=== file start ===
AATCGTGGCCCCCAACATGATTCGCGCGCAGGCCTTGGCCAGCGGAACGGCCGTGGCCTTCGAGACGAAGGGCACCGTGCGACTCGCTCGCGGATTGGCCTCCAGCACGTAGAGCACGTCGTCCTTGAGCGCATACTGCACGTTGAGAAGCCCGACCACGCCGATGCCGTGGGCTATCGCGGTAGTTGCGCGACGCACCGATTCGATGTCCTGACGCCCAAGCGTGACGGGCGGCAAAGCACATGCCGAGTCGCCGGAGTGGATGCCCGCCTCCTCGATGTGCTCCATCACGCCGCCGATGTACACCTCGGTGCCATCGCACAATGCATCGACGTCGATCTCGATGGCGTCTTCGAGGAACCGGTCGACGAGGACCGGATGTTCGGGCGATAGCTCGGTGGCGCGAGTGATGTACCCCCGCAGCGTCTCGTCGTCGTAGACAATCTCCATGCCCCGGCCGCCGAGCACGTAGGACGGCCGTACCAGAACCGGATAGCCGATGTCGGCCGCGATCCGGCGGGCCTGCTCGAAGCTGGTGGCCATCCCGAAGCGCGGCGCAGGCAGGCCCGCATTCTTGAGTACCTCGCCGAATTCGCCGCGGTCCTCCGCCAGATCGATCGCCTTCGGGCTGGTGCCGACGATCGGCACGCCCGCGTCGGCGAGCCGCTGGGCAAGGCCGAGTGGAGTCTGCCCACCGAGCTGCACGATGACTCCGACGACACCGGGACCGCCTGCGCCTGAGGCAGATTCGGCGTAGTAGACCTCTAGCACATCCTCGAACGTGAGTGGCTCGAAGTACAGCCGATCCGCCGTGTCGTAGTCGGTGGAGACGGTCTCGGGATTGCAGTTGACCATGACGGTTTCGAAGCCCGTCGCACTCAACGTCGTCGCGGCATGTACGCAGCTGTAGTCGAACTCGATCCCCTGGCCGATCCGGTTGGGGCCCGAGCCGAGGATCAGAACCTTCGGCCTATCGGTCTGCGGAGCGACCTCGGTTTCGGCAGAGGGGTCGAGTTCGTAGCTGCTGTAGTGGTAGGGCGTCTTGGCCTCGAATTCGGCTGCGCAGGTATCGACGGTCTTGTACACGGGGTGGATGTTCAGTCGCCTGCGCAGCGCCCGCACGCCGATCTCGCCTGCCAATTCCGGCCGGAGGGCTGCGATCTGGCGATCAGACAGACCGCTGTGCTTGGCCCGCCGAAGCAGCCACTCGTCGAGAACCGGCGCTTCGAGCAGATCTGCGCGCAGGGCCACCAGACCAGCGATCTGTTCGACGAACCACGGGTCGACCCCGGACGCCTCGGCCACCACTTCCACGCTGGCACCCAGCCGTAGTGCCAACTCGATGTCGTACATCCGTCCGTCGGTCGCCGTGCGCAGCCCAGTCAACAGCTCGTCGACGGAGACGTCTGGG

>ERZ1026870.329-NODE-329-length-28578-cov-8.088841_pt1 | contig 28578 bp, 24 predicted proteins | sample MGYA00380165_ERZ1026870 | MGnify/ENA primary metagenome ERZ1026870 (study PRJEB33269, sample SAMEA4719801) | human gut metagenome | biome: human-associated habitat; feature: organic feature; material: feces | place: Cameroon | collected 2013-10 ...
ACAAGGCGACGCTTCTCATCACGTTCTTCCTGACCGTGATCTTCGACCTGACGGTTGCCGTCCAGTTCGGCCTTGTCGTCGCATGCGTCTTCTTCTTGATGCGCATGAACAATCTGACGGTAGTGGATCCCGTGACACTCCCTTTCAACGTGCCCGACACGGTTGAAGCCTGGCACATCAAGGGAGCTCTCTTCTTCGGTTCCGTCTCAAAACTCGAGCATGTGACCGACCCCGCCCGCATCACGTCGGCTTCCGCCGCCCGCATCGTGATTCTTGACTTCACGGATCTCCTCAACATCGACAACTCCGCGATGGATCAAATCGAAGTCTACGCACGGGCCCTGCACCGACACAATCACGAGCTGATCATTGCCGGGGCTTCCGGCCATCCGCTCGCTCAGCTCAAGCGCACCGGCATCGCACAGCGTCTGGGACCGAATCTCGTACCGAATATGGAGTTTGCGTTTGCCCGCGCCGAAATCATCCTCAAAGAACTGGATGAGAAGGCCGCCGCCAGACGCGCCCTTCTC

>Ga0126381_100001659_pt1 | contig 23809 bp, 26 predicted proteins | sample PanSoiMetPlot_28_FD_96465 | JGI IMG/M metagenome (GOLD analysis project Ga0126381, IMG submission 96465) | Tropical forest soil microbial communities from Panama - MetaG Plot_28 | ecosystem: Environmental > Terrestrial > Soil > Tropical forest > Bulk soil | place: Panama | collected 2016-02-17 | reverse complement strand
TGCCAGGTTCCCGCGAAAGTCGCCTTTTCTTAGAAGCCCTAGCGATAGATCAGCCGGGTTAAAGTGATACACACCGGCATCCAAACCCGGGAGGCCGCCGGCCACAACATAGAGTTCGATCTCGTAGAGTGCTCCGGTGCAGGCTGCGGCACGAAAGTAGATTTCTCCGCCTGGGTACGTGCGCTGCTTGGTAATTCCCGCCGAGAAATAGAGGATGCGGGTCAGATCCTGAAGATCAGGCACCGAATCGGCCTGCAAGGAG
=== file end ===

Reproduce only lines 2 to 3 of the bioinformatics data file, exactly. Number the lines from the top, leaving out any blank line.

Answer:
>ERZ1026870.329-NODE-329-length-28578-cov-8.088841_pt1 | contig 28578 bp, 24 predicted proteins | sample MGYA00380165_ERZ1026870 | MGnify/ENA primary metagenome ERZ1026870 (study PRJEB33269, sample SAMEA4719801) | human gut metagenome | biome: human-associated habitat; feature: organic feature; material: feces | place: Cameroon | collected 2013-10 ...
ACAAGGCGACGCTTCTCATCACGTTCTTCCTGACCGTGATCTTCGACCTGACGGTTGCCGTCCAGTTCGGCCTTGTCGTCGCATGCGTCTTCTTCTTGATGCGCATGAACAATCTGACGGTAGTGGATCCCGTGACACTCCCTTTCAACGTGCCCGACACGGTTGAAGCCTGGCACATCAAGGGAGCTCTCTTCTTCGGTTCCGTCTCAAAACTCGAGCATGTGACCGACCCCGCCCGCATCACGTCGGCTTCCGCCGCCCGCATCGTGATTCTTGACTTCACGGATCTCCTCAACATCGACAACTCCGCGATGGATCAAATCGAAGTCTACGCACGGGCCCTGCACCGACACAATCACGAGCTGATCATTGCCGGGGCTTCCGGCCATCCGCTCGCTCAGCTCAAGCGCACCGGCATCGCACAGCGTCTGGGACCGAATCTCGTACCGAATATGGAGTTTGCGTTTGCCCGCGCCGAAATCATCCTCAAAGAACTGGATGAGAAGGCCGCCGCCAGACGCGCCCTTCTC